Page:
Prevalence of Common YMDD Motif Mutations in Long Term Treated Chronic HBV Infections in a Turkish Population
Asian Pacific Journal of Cancer Prevention
We read the article published by Alagozlu et al. (2013) with interest. The authors found that 100% of chronic HBV patients who underwent antiviral therapy using either lamivudine/adefovir alone or in combination, contained either silent (24.4%) or missense (75.6%) mutations in their YMDD motif of HBV polymerase proteins. A variety of unusual silent mutations were found in the former group. Authors did not present the details for treatment regimen for patients group. Therefore, the mutation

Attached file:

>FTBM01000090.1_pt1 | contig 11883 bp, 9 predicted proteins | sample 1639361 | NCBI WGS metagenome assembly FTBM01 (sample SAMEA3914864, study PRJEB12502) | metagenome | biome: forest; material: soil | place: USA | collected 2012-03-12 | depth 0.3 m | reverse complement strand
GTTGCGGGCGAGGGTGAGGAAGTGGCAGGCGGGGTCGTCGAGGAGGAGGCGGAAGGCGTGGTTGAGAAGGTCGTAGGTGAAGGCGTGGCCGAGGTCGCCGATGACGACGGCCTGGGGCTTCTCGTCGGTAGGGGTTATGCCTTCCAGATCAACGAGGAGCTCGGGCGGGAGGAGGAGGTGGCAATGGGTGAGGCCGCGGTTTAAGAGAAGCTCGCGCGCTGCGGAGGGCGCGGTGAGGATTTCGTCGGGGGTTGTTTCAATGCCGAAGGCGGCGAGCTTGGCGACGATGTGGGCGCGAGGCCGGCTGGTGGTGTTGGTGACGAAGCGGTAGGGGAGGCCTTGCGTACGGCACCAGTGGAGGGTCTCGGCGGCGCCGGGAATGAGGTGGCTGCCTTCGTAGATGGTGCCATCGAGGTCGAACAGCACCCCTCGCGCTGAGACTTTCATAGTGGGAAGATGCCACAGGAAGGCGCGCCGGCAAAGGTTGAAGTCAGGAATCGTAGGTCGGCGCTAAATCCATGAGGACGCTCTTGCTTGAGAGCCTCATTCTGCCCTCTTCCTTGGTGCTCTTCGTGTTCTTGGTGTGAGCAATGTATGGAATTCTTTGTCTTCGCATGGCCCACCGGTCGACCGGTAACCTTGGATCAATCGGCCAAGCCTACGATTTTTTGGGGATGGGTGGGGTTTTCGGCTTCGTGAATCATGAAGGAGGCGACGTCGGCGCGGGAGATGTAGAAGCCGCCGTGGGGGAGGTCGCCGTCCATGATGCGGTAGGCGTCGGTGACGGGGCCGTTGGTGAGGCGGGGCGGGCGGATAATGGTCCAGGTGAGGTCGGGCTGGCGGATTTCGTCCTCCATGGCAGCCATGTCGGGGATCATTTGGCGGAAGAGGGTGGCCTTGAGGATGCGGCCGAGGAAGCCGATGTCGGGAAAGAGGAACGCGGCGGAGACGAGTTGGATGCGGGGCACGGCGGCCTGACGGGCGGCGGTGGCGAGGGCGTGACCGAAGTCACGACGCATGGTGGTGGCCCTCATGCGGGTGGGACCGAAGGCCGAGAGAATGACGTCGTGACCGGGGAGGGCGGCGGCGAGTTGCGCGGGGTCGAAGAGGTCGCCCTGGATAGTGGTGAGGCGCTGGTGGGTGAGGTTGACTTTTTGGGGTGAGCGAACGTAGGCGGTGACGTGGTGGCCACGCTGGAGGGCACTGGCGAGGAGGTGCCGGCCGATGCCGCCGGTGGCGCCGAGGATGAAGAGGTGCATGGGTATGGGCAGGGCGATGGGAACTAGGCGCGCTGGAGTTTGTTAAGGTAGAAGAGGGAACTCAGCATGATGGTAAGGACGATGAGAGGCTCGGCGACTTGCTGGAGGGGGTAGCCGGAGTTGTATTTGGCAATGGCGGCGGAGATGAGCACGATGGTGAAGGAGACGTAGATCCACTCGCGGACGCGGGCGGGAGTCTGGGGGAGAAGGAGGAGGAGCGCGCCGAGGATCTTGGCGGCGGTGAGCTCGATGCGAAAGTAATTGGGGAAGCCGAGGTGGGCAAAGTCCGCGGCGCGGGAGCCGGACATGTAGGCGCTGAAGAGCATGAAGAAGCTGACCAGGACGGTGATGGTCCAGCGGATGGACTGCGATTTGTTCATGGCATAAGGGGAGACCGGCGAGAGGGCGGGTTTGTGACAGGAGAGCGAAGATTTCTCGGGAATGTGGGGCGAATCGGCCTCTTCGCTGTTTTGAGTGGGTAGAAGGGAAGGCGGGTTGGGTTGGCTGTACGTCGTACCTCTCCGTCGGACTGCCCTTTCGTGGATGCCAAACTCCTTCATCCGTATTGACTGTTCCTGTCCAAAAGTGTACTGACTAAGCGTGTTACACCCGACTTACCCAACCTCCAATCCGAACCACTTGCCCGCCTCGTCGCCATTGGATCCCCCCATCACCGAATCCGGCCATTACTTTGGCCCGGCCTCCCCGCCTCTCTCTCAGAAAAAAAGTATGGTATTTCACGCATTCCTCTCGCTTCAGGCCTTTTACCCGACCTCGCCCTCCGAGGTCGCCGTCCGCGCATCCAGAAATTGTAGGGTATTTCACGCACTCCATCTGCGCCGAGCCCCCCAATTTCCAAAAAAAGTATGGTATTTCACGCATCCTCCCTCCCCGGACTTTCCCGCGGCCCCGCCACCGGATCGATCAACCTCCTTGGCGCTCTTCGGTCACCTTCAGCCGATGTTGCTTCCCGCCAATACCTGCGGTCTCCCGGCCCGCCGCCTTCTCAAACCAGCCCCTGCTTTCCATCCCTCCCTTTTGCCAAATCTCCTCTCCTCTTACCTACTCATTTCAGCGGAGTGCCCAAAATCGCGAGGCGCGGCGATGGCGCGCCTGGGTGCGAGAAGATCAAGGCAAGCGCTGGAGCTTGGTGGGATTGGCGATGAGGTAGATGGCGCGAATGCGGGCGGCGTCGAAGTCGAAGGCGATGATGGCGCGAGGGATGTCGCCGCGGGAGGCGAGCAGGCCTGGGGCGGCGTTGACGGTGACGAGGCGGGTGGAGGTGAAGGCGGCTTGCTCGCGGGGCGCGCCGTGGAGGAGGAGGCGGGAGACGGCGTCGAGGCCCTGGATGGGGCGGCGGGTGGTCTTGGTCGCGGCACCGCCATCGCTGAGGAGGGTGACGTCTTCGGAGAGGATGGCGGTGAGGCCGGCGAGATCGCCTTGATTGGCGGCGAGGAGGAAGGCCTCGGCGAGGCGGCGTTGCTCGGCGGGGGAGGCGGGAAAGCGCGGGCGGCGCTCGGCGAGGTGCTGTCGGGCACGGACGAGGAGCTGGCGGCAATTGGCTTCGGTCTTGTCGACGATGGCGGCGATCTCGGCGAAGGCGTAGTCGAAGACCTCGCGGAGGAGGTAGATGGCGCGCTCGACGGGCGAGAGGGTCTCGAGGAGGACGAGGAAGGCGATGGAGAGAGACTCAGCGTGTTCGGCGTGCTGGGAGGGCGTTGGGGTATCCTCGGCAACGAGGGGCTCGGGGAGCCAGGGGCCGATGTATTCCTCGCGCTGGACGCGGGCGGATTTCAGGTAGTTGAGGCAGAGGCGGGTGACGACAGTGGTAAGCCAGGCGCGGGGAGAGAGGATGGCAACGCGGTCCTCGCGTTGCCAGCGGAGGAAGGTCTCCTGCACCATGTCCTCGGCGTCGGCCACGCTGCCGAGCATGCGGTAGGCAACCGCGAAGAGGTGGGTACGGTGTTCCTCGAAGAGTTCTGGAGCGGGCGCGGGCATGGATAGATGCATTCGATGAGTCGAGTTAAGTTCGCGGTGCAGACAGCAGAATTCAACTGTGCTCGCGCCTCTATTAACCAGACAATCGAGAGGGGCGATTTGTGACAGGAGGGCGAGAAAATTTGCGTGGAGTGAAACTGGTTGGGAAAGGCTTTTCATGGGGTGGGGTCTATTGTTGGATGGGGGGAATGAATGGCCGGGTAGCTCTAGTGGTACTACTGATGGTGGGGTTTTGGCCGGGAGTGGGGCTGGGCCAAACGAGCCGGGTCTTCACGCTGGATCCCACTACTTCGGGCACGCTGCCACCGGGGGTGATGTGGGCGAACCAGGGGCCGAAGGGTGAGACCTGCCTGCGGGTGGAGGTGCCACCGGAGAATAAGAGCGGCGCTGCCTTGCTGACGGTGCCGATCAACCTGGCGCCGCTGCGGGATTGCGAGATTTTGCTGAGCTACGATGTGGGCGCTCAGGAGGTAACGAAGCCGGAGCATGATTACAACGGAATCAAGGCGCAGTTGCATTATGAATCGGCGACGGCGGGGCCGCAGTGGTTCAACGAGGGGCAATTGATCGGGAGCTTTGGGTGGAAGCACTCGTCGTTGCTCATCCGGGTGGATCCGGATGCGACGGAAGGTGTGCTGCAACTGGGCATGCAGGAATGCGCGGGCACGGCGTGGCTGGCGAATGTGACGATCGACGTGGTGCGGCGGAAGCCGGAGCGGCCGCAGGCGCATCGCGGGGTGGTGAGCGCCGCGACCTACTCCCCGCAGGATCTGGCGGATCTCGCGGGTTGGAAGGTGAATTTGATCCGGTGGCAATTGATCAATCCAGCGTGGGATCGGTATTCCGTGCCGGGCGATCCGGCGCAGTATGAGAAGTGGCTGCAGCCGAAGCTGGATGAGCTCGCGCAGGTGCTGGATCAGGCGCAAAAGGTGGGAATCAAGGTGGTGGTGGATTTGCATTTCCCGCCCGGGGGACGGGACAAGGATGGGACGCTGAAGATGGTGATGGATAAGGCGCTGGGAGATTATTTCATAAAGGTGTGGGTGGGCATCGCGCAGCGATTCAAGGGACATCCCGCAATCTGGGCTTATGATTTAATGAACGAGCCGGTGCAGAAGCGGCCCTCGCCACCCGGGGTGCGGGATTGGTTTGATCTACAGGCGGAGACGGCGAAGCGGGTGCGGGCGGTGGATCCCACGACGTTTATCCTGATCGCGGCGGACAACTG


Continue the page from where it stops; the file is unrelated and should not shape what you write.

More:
... les in the text cannot be assigned to the type of drug-used. However, some comments deserve to mention. Interestingly, authors found a population of transitions/transversion nucleotide substitutions that might have some impacts on HBV combination therapy. Our unpublished data on Iranian genotype D patients (the same main genotype circulating in Turkey) confirms such hypothesis. We investigated the mutational profile for 3 similar groups as Alagozlu et al's study (Mahabadi et al., 2013) . In Lamivudine-only group, we found F221Y/S and L229G which are related to adefovir (ADV) resistancy. W153Q, I169T, A200V and S202G which are related to Lamivudine-resistancy were found in ADV-only group. Finally, highest frequency of substitutions for residues L180M (43.7%) and M204I/V (68.7%) were found for Lamivudine/ADV combination group than all other groups. L217R and L229M/W were found in combination group. All of these patients showed partial resistance to these drugs, thus, they switched to other new anti-HBV nucleoside analogues regimen. Among 100 treatmentnaïve patients (control group), we found a variety of above mono/combination mutations in an average of 1-8%. Similarly, in another national-based retrospective study, 2.4 to 17.3% of treatment naïve patients contained a cocktail of either mono-or combination related mutations; ii) Therefore the silent mutations found in Alagozlu study, highlights significant concerns about the potential role of such mutations on the evolution of HBV in patients under therapy. Finding of 58.5% wild type genotype instead of mutations in YMDD in Alagozlu's study in some patients is not surprising, as direct sequencing usually fails to detect about 25% of exact mutational patterns of the samples studied. Thus, the existence of other mutational profile in a viral pool quasi-species with wild type dominancy cannot be ruled out.